Jonathan G. Katz, Secretary
Securities and Exchange Commission
Office of Trading practices, Division of Market regulation
450 Fifth Street NW
Washington, D.C.20549-0609

Re: Regulation SHO

Dear Mr. Katz,

I am writing in reference to regulation SHO. I have been a professional trader for last six years. During this time I have seen many rule changes go into effect, each time resulting in greater advantages for market makers and decreased liquidity for the small investor. Regulation SHO is another example of legislation that will help the big firms and hurt the small firms and investors.

With the implementation of decimals, the need for a short sale rule has been abolished. Stocks that used to trade with 1/8 point spreads now have a $.01 spread. It doesn't make any sense for a trader to be able to get short a stock at $50.01, but not at $50.00. The effectiveness of the up tick rule was completely lost when the Nasdaq went to decimal trading.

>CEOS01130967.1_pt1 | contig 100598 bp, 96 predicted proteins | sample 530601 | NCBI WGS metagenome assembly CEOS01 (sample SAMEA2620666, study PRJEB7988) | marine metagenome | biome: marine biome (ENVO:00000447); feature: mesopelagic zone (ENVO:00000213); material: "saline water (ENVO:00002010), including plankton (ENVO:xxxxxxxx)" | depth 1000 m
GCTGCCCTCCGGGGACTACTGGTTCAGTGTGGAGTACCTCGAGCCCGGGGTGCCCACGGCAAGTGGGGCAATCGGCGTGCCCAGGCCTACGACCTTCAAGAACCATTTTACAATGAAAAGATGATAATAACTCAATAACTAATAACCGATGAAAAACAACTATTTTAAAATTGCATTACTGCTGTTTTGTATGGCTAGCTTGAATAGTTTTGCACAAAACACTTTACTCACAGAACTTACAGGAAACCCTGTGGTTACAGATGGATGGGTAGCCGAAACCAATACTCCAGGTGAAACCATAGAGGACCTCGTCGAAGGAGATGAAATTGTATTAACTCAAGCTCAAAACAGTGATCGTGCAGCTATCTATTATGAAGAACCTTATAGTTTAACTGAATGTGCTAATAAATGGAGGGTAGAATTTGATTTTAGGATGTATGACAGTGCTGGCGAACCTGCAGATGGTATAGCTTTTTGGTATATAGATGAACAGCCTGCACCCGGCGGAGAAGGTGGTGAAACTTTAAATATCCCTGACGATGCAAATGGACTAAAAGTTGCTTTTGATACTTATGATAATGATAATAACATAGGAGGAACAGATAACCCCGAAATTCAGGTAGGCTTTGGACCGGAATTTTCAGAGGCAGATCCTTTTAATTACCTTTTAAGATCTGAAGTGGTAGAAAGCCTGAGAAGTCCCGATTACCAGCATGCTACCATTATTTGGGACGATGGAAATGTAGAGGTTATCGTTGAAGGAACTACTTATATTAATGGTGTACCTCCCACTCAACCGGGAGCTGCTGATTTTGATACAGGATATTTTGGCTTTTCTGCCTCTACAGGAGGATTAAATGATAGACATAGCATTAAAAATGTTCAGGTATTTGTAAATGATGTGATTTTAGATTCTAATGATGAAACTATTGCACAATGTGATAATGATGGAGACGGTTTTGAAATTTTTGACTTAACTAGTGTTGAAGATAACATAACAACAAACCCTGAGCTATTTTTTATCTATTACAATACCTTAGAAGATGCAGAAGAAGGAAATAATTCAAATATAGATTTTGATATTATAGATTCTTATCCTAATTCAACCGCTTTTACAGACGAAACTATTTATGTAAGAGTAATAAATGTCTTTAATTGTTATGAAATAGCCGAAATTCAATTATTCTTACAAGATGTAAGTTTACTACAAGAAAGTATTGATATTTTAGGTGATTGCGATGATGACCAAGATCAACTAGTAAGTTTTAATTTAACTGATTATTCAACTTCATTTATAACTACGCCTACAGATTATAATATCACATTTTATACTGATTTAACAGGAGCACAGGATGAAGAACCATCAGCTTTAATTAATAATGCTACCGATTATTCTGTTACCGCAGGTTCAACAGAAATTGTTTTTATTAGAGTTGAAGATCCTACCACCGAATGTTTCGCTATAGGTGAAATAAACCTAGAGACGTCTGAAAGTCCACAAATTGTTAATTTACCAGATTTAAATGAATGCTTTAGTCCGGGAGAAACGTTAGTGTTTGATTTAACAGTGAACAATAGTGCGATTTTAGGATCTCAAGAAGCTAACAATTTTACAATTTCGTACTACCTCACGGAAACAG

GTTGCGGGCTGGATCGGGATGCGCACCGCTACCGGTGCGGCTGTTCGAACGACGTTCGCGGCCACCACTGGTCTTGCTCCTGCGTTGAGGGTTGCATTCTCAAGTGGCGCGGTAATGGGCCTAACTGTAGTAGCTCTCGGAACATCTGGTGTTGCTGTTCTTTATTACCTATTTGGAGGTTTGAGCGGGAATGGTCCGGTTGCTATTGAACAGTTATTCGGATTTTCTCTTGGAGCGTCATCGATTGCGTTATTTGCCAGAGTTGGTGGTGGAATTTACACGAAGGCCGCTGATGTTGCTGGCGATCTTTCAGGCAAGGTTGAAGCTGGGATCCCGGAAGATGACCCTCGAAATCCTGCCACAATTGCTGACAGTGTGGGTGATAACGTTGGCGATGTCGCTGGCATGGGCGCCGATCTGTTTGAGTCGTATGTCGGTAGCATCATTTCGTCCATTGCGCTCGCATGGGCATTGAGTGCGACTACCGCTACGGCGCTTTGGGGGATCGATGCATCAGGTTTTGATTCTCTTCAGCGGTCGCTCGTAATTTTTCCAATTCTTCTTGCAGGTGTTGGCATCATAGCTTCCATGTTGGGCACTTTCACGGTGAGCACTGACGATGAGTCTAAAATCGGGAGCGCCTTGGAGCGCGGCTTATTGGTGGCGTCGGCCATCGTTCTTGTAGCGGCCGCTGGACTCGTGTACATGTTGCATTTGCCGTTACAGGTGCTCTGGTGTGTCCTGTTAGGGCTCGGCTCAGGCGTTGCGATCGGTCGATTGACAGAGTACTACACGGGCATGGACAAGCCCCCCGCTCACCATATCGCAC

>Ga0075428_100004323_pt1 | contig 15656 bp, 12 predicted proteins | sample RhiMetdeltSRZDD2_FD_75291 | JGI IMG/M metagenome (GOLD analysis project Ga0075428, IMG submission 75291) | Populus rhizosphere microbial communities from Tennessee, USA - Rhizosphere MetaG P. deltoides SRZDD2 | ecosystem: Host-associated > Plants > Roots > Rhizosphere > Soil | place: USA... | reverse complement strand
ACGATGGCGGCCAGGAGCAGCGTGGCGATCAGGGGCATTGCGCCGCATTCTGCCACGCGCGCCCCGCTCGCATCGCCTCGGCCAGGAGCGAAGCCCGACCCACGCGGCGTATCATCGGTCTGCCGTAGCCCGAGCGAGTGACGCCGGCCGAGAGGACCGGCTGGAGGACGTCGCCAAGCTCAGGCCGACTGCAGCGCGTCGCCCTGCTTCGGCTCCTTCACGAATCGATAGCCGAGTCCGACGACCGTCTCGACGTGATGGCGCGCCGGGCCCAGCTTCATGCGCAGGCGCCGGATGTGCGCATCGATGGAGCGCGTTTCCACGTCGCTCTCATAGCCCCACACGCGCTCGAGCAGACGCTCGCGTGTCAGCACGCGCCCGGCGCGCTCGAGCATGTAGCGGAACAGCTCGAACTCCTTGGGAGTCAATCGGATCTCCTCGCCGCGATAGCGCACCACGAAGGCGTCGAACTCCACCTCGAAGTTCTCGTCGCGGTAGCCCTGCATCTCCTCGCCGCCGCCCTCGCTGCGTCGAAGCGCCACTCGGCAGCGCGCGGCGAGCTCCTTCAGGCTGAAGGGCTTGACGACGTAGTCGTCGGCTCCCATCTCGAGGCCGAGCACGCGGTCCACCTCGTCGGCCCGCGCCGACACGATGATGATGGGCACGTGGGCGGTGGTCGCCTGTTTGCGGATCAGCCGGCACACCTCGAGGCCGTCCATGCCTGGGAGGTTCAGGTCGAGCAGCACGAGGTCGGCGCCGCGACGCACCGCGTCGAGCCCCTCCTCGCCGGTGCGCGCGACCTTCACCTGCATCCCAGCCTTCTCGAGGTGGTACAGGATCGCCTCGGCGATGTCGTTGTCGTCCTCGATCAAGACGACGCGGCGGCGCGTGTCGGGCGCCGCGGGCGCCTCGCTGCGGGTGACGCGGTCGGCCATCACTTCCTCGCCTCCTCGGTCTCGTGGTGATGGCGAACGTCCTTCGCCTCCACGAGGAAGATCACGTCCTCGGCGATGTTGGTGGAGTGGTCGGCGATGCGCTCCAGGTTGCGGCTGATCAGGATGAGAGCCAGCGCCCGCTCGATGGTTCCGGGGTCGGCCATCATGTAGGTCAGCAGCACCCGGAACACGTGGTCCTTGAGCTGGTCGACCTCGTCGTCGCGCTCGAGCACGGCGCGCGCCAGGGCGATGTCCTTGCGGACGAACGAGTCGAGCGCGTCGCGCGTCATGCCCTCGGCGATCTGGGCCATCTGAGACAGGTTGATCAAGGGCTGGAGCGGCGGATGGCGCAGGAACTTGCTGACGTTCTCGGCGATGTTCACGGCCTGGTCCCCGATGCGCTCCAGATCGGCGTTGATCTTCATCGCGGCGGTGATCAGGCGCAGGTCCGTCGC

In addition, if two parties which to buy and sell stock at the same price, why would the SEC want to prohibit that from happening whether or not it is a long sale or a short sale? ECN's are voluntary trading systems. If orders match up, they should be executed against each other regardless of bid tick.

In an effort to help the investor by protecting them against short sellers, Regulation SHO will only force investors to pay more for a stock if the seller is a short seller and can not execute their limit order on the bid.


David Lazarus
Registered Nasdaq Principal